Thursday, September 15, 2011

Latino music sound turns 40

40 Years Since the Birth of Salsa: Does Anyone Really Care?

By Izzy Sanabria, Salsa Magazine

Izzy Sanabria
For the majority of Latinos struggling to provide a better life for their families, Salsa music is of little concern and certainly not at the top of their list of priorities. So what's so important and why should they care that August 26, 2011 marked the 40th anniversary of the event many consider to be the birth of Salsa?

Why? If for no other reason, it should provide us all with a sense of Pride. Why? Because Salsa is our greatest cultural art form being embraced today by people of all ages and nationalities around the world. I dare say that Salsa is perhaps our greatest contribution to world culture.

Salsa and the 1970s Latino: Cultural Renaissance in New York City
Starting in the late '60s and into the '70s, Latinos had a major cultural impact on New York City. It was a new generation of English speaking Puerto Rican baby boomers who created a Renaissance in all the arts and even had their own media voice (Latin NY magazine). They expressed their presence in poetry, their clothes, lifestyles and, of course, their most popular art form --- their music!

The new Latino lifestyle started emerging in the 1960s with Latin Soul music (The Boogaloo) in places like the St. George Hotel in Brooklyn. In the 1970s, it was the world famous Cheetah Discotheque that became the showplace of these young Latinos, and they gathered by the tens of thousands every Sunday in Central Park. Their immense presence literally Latinized the park as well as the City itself with a new look and a new sound.

August 26 1971: The Fania All Stars perform at the Cheetah

This was no ordinary performance, it was an explosion of energy no one had ever felt or experienced before. This incredible event was captured on film and released the following year as Our Latin Thing. A few years later, it would have a greater impact than when originally released. Ironically, while many consider this night as the birth of Salsa, there is no mention of the word Salsa in the movie.

In 1973, Latin NY Magazine was launched from the Cheetah. The Fania All Stars' concert at Yankee Stadium draws 44,000 screaming fans. Later that year, I hosted a TV Show called Salsa!

1975: The Spark that Ignited the Salsa Explosion!

Its fire fanned by the Newyorican fervor, the Salsa scene was bursting at the seams. Like dynamite waiting for a spark to ignite it, Salsa was ready to explode. The spark came in the form of Latin NY's First Salsa Awards in May 1975.

This event received greater (pre and post) mass media coverage than was ever given to any Latin music event at that time and thus gave Salsa its biggest push and momentum. The coverage by mainstream media such as The New York. Times, created an incredible worldwide avalanche of interest in Salsa. What made the awards (by American media standards) a "newsworthy" event was that we publicized the event and our intense public criticism of NARAS for ignoring 17 years of repeated requests to give Latin music its own separate category in the Grammys.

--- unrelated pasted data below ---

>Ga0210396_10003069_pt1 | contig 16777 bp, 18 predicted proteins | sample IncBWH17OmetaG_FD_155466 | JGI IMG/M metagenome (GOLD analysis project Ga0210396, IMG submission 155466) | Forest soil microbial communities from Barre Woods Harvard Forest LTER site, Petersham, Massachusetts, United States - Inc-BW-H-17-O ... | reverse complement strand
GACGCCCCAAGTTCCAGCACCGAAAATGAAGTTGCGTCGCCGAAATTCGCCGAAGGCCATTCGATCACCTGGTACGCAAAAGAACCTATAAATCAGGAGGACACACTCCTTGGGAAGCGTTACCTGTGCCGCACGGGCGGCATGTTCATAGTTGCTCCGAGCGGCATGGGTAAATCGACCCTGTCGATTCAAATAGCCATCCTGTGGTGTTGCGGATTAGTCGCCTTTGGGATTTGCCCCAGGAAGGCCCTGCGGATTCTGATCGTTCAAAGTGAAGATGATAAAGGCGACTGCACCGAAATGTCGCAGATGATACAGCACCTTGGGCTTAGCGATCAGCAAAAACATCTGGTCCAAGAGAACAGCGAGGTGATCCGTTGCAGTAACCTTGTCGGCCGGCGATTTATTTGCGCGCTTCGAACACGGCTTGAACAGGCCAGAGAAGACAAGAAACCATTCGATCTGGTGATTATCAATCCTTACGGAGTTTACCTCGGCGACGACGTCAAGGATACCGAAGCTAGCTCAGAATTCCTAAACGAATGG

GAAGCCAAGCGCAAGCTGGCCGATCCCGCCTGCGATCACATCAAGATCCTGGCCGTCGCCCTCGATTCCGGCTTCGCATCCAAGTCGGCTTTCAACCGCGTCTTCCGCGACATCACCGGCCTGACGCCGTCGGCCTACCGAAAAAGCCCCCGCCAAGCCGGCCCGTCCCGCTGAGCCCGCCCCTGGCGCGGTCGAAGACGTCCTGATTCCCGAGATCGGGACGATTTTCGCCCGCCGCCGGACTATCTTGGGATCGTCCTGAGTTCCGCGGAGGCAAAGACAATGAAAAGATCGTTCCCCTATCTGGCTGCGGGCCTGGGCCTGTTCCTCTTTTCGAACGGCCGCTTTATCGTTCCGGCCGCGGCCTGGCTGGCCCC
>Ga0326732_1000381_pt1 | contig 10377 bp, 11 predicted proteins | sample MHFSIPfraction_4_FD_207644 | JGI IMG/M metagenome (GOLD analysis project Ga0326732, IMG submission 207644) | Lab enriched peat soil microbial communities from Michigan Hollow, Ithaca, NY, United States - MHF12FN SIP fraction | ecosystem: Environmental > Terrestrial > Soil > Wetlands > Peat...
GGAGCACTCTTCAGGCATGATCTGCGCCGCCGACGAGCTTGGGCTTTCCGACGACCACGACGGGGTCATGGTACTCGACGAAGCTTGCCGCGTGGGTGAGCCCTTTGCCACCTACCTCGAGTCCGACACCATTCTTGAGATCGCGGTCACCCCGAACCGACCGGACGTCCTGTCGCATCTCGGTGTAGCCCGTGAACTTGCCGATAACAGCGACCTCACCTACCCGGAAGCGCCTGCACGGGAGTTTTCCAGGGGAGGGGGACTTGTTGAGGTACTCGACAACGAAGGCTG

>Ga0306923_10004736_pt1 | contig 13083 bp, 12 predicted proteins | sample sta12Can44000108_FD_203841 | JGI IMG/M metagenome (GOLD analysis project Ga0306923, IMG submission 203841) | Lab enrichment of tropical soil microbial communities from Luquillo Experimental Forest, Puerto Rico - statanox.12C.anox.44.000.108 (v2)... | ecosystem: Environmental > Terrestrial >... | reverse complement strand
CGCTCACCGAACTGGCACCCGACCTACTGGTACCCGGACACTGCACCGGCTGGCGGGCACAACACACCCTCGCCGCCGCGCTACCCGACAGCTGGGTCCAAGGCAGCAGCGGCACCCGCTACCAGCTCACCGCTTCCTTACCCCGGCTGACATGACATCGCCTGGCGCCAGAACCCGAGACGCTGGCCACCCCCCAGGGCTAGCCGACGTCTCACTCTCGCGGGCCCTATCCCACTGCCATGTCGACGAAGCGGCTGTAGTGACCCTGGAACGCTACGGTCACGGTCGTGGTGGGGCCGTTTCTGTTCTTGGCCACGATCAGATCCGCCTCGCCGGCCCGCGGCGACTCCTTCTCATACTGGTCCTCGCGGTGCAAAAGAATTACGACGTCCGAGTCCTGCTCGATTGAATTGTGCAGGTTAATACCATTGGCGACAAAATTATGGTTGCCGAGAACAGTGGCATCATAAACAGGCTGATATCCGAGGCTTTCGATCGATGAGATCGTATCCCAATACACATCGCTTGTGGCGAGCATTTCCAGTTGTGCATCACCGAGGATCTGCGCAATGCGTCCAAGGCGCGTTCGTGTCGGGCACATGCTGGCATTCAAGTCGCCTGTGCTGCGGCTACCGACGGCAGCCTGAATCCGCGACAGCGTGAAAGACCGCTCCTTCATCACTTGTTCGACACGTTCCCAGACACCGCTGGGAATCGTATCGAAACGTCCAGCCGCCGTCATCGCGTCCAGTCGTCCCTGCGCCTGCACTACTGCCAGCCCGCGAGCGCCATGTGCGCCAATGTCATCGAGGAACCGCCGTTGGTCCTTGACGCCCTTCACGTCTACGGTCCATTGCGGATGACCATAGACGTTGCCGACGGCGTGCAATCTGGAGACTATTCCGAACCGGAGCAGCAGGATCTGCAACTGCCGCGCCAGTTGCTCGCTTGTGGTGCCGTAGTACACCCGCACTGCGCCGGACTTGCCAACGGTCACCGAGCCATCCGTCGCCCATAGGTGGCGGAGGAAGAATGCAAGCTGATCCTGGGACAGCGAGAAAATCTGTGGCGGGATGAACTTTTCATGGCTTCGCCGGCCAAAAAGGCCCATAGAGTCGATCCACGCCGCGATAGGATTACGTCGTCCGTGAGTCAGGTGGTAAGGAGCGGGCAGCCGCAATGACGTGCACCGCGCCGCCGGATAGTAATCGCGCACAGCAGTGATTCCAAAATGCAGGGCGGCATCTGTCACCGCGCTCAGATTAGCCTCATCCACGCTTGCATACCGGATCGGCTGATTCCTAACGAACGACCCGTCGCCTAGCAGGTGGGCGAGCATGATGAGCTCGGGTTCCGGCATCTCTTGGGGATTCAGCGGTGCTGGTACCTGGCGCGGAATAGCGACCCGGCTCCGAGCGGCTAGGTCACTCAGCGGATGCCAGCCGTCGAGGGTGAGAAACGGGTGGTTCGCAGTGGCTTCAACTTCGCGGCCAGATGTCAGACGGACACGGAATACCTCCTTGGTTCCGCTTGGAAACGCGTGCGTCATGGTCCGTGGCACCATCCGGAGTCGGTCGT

Though ignored by local Spanish media, the rest of the world took notice. From Europe (Holland, Germany, France, Italy, England, etc.) and as far away as Japan, journalists and TV camera crews came to New York to comment on and document Salsa; what they perceived as a new phenomenon of high energy rhythmic Latino urban music, its dancing and its lifestyles.

Salsa dancing has created a world-wide industry that is booming. Salsa Clubs and dance studios continue to spring up to meet the demands of the 100s of thousands wanting to learn how to dance Salsa. This growing interest has also led to the growth of local Salsa bands throughout European, African and even Asian countries. They sound like and even dress-up to look like 1970s Latinos.

The question is: How did this 1970s urban NY Latino music acquire such a growing audience? "The Latin NY Salsa Explosion" is a film in progress that addresses that question and provides some answers. If you'd like to see it, contact me at and I will send you a copy.

Izzy Sanabria is a creative innovative multi-media artist and publisher of Latin NY Magazine that spearheaded and documented the Latino Cultural Renaissance during the 1970s in New York City. He currently resides in Valrico, Florida and can be contacted at For more detailed information visit: And join him on FaceBook.

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